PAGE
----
Challenges to the professionalization of governance

Professionalization of family firms is no easy feat. Governance professionalization can become a reality, if and only if, family business leaders let go of managerial control in the business. A separation of ownership and management is absolutely essential for governance professionalization to become a reality. Letting go of managerial control may not be easy for family members who might perceive it as a loss of control. Additionally, lack of trust in non-family professionals can further compound governance issues. Members of family run firms generally have a sense of ‘possessive attachment’ and do not brook any interference from outsiders. Thus, maintaining objectivity, consistency in following procedures, transparency, and accountability of executive decisions is hampered by members’ emotional attachment. Ultimately, it is the professionalization of governance that gets smothered.

Approaches to professionalization of governance:

Ramachandran, Joshi and Bhatnagar offer two distinct approaches to the professionalization of governance to enable family members’ detachment from business: 1. Oversight approach 2. Participative approach

Oversight approach

The oversight approach involves family members’ total withdrawal from regular business operations. Family members focus on strategy and governance matters at the board level, while non-family professionals take care of managerial functions. The family members don their ownership hat and occupy board level positions and formulate best governing practices. They are also involved in strategizing, guiding and mentoring the chief executive. Citing the adoption of oversight approach by Dabur, a multi-generational family business in India, the authors illustrate how Dabur’s family members were able to take an independent, unbiased and objective position to improve corporate governance issues in addition to substantially improving family governance initiatives. Dabur’s case undoubtedly showed that family governance cements corporate governance. Family members’ total detachment from day-to-day operations and its beneficial effects on the wellbeing of the business was explained using the case of Merck, a German family business. The total detachment of Merck’s family members from operational activities led to their active involvement in long-term business strategies and corporate governance professionalization that positively bolstered wellbeing of the family and the business at large.

Participative approach

In this approach, family members are not totally detached from operations management. They continue to remain in control of business while taking up more strategic governance roles and establishing clear norms for business management. Most of the operational and management tasks are handled by expert non-family professionals. Ramachandran, Joshi and Bhatnagar point out that this approach allows family members to be emotionally detached from operations, while allowing them to pursue their passion of steering the business in the desired direction. Using the example of GMR group, the authors illustrate how GMR group with relatively young family members reassigned roles based on capacity-job fit to ensure that family members with innate capabilities were assigned roles where they could be most productive. The case of Sudarshan chemicals, also with relatively young family members, demonstrated how assigning operational tasks and managerial roles to non-family executives allowed members of Sudarshan chemicals to focus and involve in the strategic directions of the business that fostered an efficient environment of shared responsibility.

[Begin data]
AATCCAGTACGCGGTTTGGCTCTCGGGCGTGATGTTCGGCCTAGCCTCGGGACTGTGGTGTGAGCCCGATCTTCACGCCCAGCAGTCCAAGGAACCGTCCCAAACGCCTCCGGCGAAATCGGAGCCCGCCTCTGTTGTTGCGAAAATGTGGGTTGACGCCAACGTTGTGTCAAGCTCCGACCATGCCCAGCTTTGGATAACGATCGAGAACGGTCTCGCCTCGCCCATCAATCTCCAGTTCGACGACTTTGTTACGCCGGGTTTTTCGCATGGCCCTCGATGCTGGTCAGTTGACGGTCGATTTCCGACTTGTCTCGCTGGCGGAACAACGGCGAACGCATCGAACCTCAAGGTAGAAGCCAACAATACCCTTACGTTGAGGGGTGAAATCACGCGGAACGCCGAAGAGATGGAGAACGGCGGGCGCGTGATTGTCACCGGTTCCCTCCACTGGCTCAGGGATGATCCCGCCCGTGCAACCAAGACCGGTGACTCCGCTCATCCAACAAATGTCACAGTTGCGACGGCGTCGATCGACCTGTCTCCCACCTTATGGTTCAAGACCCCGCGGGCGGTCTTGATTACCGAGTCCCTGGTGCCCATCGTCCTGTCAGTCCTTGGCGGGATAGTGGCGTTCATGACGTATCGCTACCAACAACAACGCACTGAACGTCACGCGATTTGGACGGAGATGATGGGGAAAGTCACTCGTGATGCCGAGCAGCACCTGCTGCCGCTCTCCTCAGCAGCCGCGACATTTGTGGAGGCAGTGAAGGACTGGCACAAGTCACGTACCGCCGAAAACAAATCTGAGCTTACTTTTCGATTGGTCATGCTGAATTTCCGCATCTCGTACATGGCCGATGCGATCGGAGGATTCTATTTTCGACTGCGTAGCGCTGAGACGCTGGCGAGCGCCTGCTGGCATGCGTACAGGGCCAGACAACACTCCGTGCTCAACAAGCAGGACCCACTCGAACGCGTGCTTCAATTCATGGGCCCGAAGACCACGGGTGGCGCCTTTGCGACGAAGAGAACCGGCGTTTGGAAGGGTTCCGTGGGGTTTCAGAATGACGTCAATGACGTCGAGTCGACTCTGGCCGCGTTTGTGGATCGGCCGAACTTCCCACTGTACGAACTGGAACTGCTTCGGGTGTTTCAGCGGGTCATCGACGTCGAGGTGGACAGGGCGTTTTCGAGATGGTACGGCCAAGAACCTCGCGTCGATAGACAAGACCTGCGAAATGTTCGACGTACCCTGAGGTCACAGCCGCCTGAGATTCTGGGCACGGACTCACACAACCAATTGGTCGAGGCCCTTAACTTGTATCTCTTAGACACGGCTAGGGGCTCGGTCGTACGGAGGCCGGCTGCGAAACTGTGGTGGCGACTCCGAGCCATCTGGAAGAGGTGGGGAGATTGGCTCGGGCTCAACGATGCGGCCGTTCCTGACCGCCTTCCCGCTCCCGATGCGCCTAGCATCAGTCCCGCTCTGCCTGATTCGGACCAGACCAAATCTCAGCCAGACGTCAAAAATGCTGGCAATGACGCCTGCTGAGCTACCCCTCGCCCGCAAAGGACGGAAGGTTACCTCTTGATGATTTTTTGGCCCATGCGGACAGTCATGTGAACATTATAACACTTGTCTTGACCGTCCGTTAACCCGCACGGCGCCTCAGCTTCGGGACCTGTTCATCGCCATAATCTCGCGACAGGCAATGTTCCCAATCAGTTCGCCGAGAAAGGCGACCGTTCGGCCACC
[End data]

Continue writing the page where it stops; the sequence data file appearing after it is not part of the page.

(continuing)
Emotional detachment from business operations is key

Family businesses focused on providing strategic direction to the company can follow either the oversight or the participative approach. Specifically, businesses that are in the growth stage of their life cycle use participative approach that enables passionate family members to be efficiently involved in operational activities. Ramachandran, Joshi and Bhatnagar contend that emotional detachment from operational management and a deeper understanding of professionalized governance will ensure good corporate governance that will go a long way in ensuring the growth, sustenance and longevity of family businesses.

About the Researchers:

Kavil Ramachandran is Clinical Professor and Executive Director of the Thomas Schmidheiny Centre for Family Enterprise at the Indian School of Business, Hyderabad.

Shefali Joshi is an ISB-PGP alumni and worked as a Research Associate at the Thomas Schmidheiny Centre for Family Enterprise at the Indian School of Business, Hyderabad.

Navneet Bhatnagar is Research Associate at the Thomas Schmidheiny Centre for Family Enterprise at the Indian School of Business, Hyderabad.

About the Research:
Ramachandran, K., Joshi, S., & Bhatnagar, N. (2016). 11. Emerging paradigms of corporate governance and managerial professionalization in family firms. Handbook of Contemporary Research on Emerging Markets, 251.

About the Writer:
Catherine Xavier is a writer with the Centre for Learning and Management Practice at the Indian School of Business.